What Are the Implications of Paul Ryan Retiring? | Opinion

This originally appeared on Quora. Answered by Carter Moore.

Trump's election in 2016 was pretty much the final defeat for the Ryan/"Young Guns" wing of the Republican House Caucus, a wing which we might call "pragmatic conservatives," which had been losing running battles with harder-line conservatives since 2013.

He was, in some ways, a victim of his own success.

Trump, Paul Ryan
President Donald Trump and House Speaker Paul Ryan during a meeting with House and Senate leadership in the Roosevelt Room of the White House on June 6. Olivier Douliery-Pool/Getty Images

When Speaker Ryan came to Congress in 1999, only 13% of Republicans in the House were more conservative than him (according to his first dimension NOMINATE score). He was successful in pulling the Republican Caucus ever-rightward, if not on social issues than on tax and entitlement reforms that drew sharp points of difference with Democrats and gained broader electoral currency following the Great Recession.

At the start of this Congress, 34% of House Republicans were rated as more conservative than Ryan, which presented a problem.

The House's conservative Republicans have been getting more capable of pulling the House leadership around with each Congress since the start of Obama's presidency. then-Speaker Boehner's attempt to work with President Obama on a "grand bargain" to solve structural issues in the Federal budget were roundly criticized (and sunk… depending on your point of view) by the conservative wing, and Boehner's time as Speaker was basically on borrowed time since then.

Ryan, who despite being an ideologue, prefers "grand bargain"-type legislation built on meticulous policy knowledge that (ideally) his opponents find hard to refute, and so come to the negotiating table (case in point, the budget deal he struck with Democrats in 2013 in the wake of the Obama-Boehner failure). Ryan saw the writing on the wall for this kind of legislating even before the Age of Trump, apparently telling outgoing-Speaker Boehner that being Speaker of the House would be his last, and time-limited position.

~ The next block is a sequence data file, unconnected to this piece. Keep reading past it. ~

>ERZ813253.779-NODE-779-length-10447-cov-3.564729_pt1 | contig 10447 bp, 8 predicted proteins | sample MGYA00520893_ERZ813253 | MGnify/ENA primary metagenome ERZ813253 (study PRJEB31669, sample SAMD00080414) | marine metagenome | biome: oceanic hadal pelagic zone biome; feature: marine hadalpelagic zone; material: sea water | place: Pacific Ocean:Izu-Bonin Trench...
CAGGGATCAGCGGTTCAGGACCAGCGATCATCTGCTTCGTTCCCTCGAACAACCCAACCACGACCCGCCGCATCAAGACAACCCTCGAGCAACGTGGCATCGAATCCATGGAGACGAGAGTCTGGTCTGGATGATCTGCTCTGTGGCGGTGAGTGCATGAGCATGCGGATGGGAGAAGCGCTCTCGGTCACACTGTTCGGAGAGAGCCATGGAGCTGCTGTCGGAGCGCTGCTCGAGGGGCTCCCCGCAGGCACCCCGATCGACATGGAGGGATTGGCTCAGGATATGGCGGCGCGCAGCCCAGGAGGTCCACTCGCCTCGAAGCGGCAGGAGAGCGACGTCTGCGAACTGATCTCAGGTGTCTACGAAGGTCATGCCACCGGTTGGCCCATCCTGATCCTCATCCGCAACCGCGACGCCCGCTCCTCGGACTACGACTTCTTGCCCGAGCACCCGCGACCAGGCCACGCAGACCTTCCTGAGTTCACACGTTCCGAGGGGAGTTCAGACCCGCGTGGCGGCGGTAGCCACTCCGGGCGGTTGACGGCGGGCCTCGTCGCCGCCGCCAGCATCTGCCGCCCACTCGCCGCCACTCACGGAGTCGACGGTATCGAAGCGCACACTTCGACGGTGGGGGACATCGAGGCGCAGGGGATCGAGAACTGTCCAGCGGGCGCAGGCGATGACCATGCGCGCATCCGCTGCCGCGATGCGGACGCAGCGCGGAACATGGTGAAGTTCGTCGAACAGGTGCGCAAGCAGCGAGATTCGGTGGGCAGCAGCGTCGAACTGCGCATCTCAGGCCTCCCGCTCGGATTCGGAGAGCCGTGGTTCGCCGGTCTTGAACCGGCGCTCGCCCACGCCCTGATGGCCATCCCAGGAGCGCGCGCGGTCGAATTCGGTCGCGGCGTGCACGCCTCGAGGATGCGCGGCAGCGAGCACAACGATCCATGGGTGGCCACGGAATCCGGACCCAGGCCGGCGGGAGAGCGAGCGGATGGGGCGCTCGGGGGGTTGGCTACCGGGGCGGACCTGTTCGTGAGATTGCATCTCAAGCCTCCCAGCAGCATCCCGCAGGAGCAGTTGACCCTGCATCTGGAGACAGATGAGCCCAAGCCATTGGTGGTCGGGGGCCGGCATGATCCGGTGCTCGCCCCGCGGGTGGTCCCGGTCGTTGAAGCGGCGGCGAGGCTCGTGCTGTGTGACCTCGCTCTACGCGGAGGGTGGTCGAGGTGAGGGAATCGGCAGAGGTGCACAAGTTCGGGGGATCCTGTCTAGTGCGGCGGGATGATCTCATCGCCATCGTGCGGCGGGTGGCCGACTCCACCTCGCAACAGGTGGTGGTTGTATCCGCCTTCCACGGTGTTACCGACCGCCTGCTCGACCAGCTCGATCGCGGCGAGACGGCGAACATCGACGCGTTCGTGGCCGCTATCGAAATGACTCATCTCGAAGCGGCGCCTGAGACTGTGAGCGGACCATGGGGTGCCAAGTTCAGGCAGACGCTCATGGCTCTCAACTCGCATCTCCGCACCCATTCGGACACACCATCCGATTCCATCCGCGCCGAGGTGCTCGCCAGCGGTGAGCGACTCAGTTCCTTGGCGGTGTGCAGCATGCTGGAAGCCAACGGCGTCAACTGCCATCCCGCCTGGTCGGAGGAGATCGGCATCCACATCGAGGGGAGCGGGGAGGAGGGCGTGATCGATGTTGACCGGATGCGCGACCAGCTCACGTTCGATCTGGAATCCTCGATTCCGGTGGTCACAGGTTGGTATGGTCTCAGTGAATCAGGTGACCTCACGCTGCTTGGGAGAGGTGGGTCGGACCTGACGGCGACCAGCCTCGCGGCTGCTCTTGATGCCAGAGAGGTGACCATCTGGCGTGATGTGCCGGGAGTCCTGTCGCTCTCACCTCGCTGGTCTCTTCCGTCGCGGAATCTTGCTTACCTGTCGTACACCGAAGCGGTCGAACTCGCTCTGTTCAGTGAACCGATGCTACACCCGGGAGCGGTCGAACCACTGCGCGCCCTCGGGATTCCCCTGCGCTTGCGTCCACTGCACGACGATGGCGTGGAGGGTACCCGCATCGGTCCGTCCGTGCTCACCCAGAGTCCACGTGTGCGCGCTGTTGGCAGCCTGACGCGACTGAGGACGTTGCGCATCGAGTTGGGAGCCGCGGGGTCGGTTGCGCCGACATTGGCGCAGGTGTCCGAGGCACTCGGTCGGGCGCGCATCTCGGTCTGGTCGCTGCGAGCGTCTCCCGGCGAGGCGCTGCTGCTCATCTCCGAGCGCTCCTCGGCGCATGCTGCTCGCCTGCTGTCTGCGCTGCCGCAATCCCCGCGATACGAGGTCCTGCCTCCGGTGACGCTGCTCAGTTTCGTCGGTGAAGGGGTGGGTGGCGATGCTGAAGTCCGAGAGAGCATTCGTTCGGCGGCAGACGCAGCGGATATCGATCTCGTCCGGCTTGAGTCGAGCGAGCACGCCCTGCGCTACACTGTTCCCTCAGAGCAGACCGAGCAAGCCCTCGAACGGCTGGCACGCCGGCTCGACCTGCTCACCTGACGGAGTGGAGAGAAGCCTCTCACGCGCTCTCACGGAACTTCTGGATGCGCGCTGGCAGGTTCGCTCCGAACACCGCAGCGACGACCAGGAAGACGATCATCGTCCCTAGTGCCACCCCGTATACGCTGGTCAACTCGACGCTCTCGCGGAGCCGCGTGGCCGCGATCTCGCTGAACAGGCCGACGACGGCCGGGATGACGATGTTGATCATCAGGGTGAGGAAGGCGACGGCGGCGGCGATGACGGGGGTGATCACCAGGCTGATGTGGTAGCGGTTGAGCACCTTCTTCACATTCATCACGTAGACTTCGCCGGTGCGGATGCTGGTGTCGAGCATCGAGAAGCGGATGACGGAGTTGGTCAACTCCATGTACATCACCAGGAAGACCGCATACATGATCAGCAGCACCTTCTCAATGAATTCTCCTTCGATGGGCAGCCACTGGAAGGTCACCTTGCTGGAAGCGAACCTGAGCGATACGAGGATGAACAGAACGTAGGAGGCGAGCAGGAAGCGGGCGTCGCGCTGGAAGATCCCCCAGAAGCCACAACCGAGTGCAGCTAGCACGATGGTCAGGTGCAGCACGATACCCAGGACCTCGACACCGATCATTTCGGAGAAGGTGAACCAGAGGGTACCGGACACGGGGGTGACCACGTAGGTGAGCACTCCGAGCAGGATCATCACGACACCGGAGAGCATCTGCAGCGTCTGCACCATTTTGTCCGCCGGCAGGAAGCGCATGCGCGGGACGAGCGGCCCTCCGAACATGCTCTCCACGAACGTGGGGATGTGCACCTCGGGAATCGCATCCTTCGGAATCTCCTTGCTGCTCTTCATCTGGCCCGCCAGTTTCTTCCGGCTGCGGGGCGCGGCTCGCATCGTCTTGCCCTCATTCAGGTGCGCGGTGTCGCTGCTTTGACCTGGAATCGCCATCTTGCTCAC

These days, Congress cares far more about ideological purity than policy know-how; but when you have a caucus split on their views of the President and of the Speaker, getting meaningful, grand legislation passed is almost an impossibility (as the numerous false-starts on health and tax reform in 2017 showed).

Currently, Trump enjoys a better than 90% approval rating from "very conservative" Republicans; and given that Ryan never really, legitimately embraced Trump - I won't go on to list all their public disagreements from the campaign through to today, but for example:

…which made it ever more difficult for Ryan to get the conservatives in the House to support his legislation. The conservatives' approval of Trump contrasts with the 66% approval rating among conservative-leaners (who make up about 13% of the House Republican Caucus, depending on your preferred NOMINATE cut-off).

And so what does it mean for the Republican Party that Ryan is walking out on this dynamic?

Well, immediately it means that they lose their best fundraiser and non-Trump standard-bearer at a time when they expect to get a shellacking. Sure, he'll still be out there bringing in dollars; but his clout is now much diminished, and his general power to lead and influence the Republican election strategy has taken a terminal blow. Who's going to pay attention to his ideas when he's not going to be around to see if they work?

And following on that point, Ryan's departure means that House Republicans might be less likely to pull out any more legislative accomplishments going into November, increasingly divided over who takes over for the caucus. Kevin McCarthy leans to the left of Ryan, which could be a bonus when facing a Democratic wave; whereas Steve Scalise, former chair of the powerful Republican Study Committee, is to the right, which could be valuable in maintaining conservative cohesion.

If House Republicans get caught up in obsessing over succession, then their late-session agenda and messaging is basically dead.

Moreover, given Trump's generally anemic approval ratings - which are strongly correlated to poor performance for the President's party in the midterms - having Paul Ryan, and not Donald Trump, be the nationally recognized face of the Republican Party was probably one of their best assets.

Now it's Trump, McConnell (who's even less popular than Trump, even in his home state), and dysfunction. That's not helpful going into November.

But if anything else, Ryan's departure puts wind into the "sinking ship" narrative of the old Republican Party in the age of Trump. It doesn't signal a lot of confidence for moderate Republicans going into November - the ones whose districts are most likely to be on the chopping block if the Democratic wave hits hard.